BlackBerry shares fall 16% on withdrawal of sale plan

Shares of BlackBerry dropped 16 per cent in trading yesterday after the company confirmed it would abandon plans for a sale as it struggled to gain momentum in a tough smartphone market.

The company announced in a statement that it would receive a $1-billion investment from Fairfax Financial Holdings, the company that originally struck a deal to acquire the Canadian smartphone maker (See: Blackberry receives $4.7-bn buyout offer from Prem Watsa's Fairfax Financial).

Blackberry's decision comes after a two-month review of strategic options and talks with potential buyers including Facebook, Lenovo and private equity firms such as Cerberus Capital Management LP.

BlackBerry said it will abandon a sale. Instead, it would raise $1 billion with a convertible notes issue to a group of long-term investors including its largest shareholder, Fairfax Financial Holdings.

The only formal offer for buying the company, a tentative one, came from Fairfax, that intended to take the company private for $4.7 billion

However, Reuters citing sources said Fairfax boss Prem Watsa had trouble financing the deal. Fairfax would now end up with $250 million of the debt offering.

BlackBerry CEO Thorsten Heins would step down from his role, with John Chen taking over on an interim bases. Chen would also serve as the executive chairman of BlackBerry's board.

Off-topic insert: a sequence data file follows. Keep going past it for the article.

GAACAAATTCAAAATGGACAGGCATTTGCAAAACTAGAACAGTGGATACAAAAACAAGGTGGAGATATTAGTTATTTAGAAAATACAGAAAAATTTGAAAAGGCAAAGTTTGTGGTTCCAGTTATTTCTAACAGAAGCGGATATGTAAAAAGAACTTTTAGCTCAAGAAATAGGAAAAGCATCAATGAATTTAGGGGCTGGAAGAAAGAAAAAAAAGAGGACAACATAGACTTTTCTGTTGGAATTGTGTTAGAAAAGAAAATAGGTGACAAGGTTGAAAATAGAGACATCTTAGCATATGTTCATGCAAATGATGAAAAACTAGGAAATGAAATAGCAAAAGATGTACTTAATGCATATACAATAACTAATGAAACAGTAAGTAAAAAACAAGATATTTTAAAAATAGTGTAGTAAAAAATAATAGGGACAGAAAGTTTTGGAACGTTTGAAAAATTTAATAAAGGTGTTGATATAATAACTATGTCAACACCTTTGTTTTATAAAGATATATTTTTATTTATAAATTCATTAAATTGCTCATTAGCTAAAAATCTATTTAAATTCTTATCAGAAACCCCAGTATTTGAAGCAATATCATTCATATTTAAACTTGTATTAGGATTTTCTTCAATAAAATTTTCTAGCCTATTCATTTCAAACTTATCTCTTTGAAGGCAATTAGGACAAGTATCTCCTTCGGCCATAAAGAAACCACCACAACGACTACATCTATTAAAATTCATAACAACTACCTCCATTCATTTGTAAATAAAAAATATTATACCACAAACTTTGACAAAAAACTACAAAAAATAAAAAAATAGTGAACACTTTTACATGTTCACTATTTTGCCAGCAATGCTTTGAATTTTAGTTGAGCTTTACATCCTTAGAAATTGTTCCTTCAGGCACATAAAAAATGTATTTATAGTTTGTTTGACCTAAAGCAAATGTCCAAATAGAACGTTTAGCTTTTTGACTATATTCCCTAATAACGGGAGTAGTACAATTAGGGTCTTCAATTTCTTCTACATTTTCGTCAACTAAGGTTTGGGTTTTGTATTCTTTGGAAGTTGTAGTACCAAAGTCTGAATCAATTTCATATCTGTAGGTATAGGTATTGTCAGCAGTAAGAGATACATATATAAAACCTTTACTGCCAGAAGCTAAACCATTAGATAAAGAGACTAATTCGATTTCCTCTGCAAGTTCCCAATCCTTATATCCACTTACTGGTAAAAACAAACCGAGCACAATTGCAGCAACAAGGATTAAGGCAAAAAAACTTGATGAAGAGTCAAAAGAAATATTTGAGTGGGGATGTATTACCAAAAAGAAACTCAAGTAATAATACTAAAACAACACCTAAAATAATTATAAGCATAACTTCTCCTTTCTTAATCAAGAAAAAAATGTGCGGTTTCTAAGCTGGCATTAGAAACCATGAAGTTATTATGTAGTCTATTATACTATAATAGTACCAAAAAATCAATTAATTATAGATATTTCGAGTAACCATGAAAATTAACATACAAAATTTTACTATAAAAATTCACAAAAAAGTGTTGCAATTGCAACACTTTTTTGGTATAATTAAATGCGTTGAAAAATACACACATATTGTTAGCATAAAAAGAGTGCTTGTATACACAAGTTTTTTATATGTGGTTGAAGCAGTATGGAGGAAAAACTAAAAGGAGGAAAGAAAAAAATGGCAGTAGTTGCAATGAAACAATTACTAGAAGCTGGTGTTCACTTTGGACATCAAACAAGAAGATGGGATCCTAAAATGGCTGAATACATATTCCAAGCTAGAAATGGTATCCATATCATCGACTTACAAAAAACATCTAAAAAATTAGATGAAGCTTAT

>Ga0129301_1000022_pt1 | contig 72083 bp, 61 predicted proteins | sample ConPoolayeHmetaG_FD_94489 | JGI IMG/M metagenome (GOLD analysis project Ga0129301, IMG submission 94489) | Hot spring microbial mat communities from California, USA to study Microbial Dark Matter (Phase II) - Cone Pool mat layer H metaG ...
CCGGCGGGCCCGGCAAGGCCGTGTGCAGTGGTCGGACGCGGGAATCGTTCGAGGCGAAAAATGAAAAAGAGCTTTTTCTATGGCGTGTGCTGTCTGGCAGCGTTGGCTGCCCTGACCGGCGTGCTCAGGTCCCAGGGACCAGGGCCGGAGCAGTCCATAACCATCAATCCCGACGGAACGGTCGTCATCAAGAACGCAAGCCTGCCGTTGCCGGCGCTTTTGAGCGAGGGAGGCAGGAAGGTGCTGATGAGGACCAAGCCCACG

"BlackBerry is an iconic brand with enormous potential - but it's going to take time, discipline and tough decisions to reclaim our success," Chen said in the statement. "I look forward to leading BlackBerry in its turnaround and business model transformation for the benefit of all of its constituencies, including its customers, shareholders and employees."

Prior to joining BlackBerry, Chen served as chairman and CEO of Sybase, an enterprise and mobile software company, which was acquired by SAP in 2010.

USA Today quoted Gartner analyst Carolina Milanesi, as saying that putting  a non-device person as an interim CEO was a clear sign that the devices business was not what mattered anymore.

According to John Stephenson, a senior vice president at First Asset Investment Management and one of BlackBerry's disgruntled investors, the company was haemorrhaging employees, it was hemorrhaging customers and the only thing that was growing was doubt.

BlackBerry founders Mike Lazaridis and Douglas Fregin, partnering with Cerberus and mobile chip giant Qualcomm, were considering a bid for BlackBerry and had sent a letter to the company expressing their interest and asking for more time to finalise a bid, (See: BlackBerry founders mull takeover).